“The ties run so deep between the two schools, it’s crazy,” Swinney says, revealing that he met Frank Howard — the man whose name is on the Death Valley rock that Swinney touches before leading his team down The Hill on autumn Saturdays — when he was 10 years old. In his office, he keeps a photo of Howard eating dinner with his family. “My wide receivers coach at Alabama was Woody McCorvey, who was at Clemson with all those great teams in the 1980s and came to Alabama with Coach Stallings. Woody is my right-hand man now [Clemson’s football administrator]. [Associate head coach] Danny Pearman played at Clemson and came to Alabama with Woody. A bunch of guys did that. If we start listing all the assistant coaches who have gone back and forth, we’ll be here all night. I always knew about Clemson, but those guys really taught me about it. They loved it. So I knew there had to be something to it. I just needed to see it for myself.”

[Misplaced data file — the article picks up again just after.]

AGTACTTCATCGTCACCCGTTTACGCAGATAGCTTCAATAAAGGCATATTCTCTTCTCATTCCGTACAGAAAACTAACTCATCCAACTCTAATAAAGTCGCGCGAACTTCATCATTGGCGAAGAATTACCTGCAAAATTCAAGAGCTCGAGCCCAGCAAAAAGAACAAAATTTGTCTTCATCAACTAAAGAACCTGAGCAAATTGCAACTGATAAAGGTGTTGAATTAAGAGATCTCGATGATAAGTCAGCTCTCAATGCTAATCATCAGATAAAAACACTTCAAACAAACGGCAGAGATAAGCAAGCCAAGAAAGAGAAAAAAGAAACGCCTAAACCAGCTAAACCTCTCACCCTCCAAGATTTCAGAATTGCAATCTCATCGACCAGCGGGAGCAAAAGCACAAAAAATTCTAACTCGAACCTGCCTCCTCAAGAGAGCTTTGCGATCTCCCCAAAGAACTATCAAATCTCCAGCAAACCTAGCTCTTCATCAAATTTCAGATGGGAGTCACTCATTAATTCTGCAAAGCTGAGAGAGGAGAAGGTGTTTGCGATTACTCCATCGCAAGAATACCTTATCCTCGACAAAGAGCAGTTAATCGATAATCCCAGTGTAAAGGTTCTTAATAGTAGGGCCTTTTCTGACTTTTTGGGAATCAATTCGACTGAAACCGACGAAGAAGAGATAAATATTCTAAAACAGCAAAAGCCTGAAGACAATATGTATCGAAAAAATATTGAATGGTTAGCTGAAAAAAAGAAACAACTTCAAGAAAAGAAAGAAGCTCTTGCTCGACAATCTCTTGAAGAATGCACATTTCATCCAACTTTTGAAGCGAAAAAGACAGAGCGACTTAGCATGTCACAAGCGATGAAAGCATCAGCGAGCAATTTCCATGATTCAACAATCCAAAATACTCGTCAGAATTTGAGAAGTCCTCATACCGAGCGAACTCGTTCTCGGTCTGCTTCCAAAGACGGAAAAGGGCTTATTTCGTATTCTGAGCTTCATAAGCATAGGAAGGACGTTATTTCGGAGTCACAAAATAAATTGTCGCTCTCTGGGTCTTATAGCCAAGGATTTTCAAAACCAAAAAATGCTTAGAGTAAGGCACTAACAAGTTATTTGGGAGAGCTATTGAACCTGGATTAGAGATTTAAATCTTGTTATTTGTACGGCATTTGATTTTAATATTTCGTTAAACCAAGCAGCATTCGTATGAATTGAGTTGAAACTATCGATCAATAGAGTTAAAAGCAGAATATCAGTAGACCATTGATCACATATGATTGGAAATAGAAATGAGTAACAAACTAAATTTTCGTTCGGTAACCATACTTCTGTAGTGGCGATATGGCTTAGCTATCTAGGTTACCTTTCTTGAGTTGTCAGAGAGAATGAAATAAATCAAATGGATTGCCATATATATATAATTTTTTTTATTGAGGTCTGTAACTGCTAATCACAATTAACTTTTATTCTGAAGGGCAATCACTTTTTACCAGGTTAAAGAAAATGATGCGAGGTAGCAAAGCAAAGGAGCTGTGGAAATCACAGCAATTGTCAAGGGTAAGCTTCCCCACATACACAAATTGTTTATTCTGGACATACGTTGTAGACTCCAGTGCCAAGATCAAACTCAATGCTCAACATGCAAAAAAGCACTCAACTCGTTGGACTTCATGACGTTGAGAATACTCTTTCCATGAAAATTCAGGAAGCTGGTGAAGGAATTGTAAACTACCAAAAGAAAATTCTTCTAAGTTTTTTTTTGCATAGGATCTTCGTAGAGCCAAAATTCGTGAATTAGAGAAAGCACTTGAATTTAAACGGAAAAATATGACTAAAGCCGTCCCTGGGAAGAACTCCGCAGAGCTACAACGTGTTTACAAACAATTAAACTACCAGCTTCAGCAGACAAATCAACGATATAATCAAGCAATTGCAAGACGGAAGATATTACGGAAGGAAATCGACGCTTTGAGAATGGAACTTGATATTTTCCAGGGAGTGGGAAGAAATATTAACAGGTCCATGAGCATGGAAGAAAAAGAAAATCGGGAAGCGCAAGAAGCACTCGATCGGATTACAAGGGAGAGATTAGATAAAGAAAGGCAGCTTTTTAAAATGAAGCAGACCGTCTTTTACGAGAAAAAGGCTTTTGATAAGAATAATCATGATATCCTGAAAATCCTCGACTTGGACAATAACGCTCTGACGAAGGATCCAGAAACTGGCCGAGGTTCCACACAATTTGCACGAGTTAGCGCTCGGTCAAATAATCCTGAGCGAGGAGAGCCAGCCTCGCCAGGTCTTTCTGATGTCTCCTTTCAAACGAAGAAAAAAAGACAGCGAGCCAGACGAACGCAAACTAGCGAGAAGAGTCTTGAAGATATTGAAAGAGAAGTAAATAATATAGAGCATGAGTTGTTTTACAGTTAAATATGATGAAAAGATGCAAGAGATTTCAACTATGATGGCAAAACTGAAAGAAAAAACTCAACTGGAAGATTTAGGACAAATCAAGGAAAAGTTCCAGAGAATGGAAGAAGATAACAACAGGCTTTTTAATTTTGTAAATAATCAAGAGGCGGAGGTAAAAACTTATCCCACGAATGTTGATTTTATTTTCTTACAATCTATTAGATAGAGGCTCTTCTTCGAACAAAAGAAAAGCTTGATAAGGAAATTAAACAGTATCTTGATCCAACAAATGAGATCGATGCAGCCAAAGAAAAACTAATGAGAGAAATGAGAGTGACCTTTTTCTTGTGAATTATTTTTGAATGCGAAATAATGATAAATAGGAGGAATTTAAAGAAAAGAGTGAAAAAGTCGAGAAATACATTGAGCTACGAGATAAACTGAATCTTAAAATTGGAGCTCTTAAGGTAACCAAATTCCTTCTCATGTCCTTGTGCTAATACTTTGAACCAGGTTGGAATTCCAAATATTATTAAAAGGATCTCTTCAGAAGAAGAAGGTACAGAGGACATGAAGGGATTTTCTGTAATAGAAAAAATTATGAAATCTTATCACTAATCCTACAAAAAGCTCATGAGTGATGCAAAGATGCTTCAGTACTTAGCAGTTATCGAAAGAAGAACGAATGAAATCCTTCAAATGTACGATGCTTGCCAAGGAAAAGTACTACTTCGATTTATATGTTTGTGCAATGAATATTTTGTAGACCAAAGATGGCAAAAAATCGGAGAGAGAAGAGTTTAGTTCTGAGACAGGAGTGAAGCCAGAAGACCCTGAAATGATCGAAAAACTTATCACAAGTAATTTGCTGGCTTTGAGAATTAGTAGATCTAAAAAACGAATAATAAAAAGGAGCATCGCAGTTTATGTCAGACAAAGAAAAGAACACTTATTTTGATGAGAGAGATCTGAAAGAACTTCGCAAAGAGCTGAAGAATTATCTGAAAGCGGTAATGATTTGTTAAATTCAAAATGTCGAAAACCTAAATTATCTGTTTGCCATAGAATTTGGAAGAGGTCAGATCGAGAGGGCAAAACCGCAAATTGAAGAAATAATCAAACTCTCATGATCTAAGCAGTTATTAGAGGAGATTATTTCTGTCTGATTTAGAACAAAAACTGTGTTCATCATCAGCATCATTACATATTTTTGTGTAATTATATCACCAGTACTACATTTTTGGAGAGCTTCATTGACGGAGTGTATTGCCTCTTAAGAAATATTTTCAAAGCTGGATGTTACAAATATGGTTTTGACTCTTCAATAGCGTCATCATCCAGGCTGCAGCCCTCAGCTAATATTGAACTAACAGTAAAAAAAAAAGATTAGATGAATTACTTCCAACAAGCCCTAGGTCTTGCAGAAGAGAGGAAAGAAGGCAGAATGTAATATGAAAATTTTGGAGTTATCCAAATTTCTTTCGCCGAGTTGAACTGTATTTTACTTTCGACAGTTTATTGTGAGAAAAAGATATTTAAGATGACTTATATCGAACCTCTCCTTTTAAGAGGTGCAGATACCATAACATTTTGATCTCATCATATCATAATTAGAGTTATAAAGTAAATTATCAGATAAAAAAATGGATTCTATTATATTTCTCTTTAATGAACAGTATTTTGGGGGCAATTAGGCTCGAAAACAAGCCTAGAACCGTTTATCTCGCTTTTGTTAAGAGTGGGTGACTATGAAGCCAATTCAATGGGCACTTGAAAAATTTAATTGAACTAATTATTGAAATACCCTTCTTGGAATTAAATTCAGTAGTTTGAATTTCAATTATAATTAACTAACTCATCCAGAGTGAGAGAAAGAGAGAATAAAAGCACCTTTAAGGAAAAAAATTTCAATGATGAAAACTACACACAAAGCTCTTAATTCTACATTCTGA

The coach smirks a little as he continues. “The truth is, there are a lot of closet Clemson fans in Alabama and always have been. That was easy to pull off when we never played. Now we’re making life a little rough on them. We’re making them have to choose. And that’s fine by me!”

For example, Swinney’s “second father,” Gene Stallings, likes to drop in to visit his apprentice from time to time. When he does, he dons an orange Clemson jacket as he stands on the sideline at practice. Likewise, Danny Ford used to enjoy wearing the 1973 national title ring he earned as an Alabama assistant coach under Bryant alongside the ’81 ring he won as Clemson’s head coach. No one had a problem with those wardrobe choices six years ago. “If I do it now, people are like, ‘Well, what the hell, Danny?!’” says Ford, who still lives near campus. “It all changed when we started playing each other all the time.”

“Yeah, I wouldn’t call it a house divided,” says Clemson safeties coach Mickey Conn, who played with Swinney at Alabama, as did defensive ends coach Lemanski Hall. He grins as he continues, looking over at Hall, who is eavesdropping nearby. “I would call it many houses divided.”